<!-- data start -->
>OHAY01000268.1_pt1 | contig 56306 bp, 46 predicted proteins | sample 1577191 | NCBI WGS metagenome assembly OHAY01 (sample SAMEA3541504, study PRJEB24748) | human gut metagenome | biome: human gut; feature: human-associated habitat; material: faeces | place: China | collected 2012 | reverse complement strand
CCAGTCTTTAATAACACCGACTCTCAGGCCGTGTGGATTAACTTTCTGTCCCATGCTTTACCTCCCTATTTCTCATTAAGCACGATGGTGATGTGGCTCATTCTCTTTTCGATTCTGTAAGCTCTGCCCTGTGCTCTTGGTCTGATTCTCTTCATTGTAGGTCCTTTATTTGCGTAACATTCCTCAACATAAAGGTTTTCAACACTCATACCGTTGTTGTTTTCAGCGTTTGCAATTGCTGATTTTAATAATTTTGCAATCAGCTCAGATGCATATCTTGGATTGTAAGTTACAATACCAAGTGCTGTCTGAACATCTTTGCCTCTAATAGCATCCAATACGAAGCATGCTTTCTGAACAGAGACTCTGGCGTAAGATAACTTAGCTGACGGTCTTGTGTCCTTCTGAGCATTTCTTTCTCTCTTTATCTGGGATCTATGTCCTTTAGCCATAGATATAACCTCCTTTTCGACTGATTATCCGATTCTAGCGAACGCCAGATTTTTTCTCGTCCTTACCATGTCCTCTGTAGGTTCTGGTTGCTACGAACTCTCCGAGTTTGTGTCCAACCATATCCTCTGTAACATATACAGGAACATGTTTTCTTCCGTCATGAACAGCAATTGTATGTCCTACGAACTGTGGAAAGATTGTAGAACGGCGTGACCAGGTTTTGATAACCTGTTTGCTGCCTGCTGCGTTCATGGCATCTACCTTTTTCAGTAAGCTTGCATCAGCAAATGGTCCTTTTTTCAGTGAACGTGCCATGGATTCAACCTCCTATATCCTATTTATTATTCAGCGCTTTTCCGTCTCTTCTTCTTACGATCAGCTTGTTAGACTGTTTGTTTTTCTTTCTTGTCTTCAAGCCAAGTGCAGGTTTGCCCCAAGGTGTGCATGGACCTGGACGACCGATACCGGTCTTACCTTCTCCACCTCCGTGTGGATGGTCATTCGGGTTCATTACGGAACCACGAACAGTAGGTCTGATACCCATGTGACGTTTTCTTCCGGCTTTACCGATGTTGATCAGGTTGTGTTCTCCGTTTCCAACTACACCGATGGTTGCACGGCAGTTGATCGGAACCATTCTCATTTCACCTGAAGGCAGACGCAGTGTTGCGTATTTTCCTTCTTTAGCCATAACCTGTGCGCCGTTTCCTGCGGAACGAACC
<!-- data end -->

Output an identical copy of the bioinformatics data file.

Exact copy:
>OHAY01000268.1_pt1 | contig 56306 bp, 46 predicted proteins | sample 1577191 | NCBI WGS metagenome assembly OHAY01 (sample SAMEA3541504, study PRJEB24748) | human gut metagenome | biome: human gut; feature: human-associated habitat; material: faeces | place: China | collected 2012 | reverse complement strand
CCAGTCTTTAATAACACCGACTCTCAGGCCGTGTGGATTAACTTTCTGTCCCATGCTTTACCTCCCTATTTCTCATTAAGCACGATGGTGATGTGGCTCATTCTCTTTTCGATTCTGTAAGCTCTGCCCTGTGCTCTTGGTCTGATTCTCTTCATTGTAGGTCCTTTATTTGCGTAACATTCCTCAACATAAAGGTTTTCAACACTCATACCGTTGTTGTTTTCAGCGTTTGCAATTGCTGATTTTAATAATTTTGCAATCAGCTCAGATGCATATCTTGGATTGTAAGTTACAATACCAAGTGCTGTCTGAACATCTTTGCCTCTAATAGCATCCAATACGAAGCATGCTTTCTGAACAGAGACTCTGGCGTAAGATAACTTAGCTGACGGTCTTGTGTCCTTCTGAGCATTTCTTTCTCTCTTTATCTGGGATCTATGTCCTTTAGCCATAGATATAACCTCCTTTTCGACTGATTATCCGATTCTAGCGAACGCCAGATTTTTTCTCGTCCTTACCATGTCCTCTGTAGGTTCTGGTTGCTACGAACTCTCCGAGTTTGTGTCCAACCATATCCTCTGTAACATATACAGGAACATGTTTTCTTCCGTCATGAACAGCAATTGTATGTCCTACGAACTGTGGAAAGATTGTAGAACGGCGTGACCAGGTTTTGATAACCTGTTTGCTGCCTGCTGCGTTCATGGCATCTACCTTTTTCAGTAAGCTTGCATCAGCAAATGGTCCTTTTTTCAGTGAACGTGCCATGGATTCAACCTCCTATATCCTATTTATTATTCAGCGCTTTTCCGTCTCTTCTTCTTACGATCAGCTTGTTAGACTGTTTGTTTTTCTTTCTTGTCTTCAAGCCAAGTGCAGGTTTGCCCCAAGGTGTGCATGGACCTGGACGACCGATACCGGTCTTACCTTCTCCACCTCCGTGTGGATGGTCATTCGGGTTCATTACGGAACCACGAACAGTAGGTCTGATACCCATGTGACGTTTTCTTCCGGCTTTACCGATGTTGATCAGGTTGTGTTCTCCGTTTCCAACTACACCGATGGTTGCACGGCAGTTGATCGGAACCATTCTCATTTCACCTGAAGGCAGACGCAGTGTTGCGTATTTTCCTTCTTTAGCCATAACCTGTGCGCCGTTTCCTGCGGAACGAACC